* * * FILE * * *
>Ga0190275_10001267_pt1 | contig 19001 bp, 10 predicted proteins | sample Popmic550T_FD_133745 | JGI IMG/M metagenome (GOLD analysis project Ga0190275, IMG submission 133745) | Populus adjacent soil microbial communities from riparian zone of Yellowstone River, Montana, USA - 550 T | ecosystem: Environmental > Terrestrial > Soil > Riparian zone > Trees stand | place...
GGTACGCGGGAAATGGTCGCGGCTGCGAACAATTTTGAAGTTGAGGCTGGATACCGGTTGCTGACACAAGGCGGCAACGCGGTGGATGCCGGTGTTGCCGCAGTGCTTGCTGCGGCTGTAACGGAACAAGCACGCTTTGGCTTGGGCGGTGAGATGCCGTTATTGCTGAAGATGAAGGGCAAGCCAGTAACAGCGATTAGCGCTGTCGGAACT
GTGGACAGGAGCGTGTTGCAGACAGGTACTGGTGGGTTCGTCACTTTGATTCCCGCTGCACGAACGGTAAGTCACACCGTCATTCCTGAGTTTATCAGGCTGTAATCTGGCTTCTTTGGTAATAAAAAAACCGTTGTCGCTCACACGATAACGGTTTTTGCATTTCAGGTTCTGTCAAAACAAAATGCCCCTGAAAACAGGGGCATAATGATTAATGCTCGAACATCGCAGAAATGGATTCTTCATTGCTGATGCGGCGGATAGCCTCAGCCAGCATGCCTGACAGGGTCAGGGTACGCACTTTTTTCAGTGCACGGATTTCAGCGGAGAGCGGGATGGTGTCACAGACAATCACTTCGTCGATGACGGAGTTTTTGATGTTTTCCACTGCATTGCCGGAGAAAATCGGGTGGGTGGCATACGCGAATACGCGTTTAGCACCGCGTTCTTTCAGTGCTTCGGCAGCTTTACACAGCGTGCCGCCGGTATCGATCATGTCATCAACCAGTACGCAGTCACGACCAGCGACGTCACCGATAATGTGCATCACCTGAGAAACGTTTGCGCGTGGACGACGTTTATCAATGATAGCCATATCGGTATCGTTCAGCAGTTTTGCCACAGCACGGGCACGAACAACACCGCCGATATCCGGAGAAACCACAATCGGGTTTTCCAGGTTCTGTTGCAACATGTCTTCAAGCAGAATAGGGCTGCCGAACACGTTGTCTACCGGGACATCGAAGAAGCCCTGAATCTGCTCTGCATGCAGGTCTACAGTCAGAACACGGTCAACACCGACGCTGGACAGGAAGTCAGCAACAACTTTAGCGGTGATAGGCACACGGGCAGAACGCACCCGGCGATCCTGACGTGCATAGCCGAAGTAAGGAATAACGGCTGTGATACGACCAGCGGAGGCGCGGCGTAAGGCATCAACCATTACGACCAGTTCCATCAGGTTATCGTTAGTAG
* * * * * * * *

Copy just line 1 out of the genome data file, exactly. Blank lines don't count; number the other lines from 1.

>Ga0190275_10001267_pt1 | contig 19001 bp, 10 predicted proteins | sample Popmic550T_FD_133745 | JGI IMG/M metagenome (GOLD analysis project Ga0190275, IMG submission 133745) | Populus adjacent soil microbial communities from riparian zone of Yellowstone River, Montana, USA - 550 T | ecosystem: Environmental > Terrestrial > Soil > Riparian zone > Trees stand | place...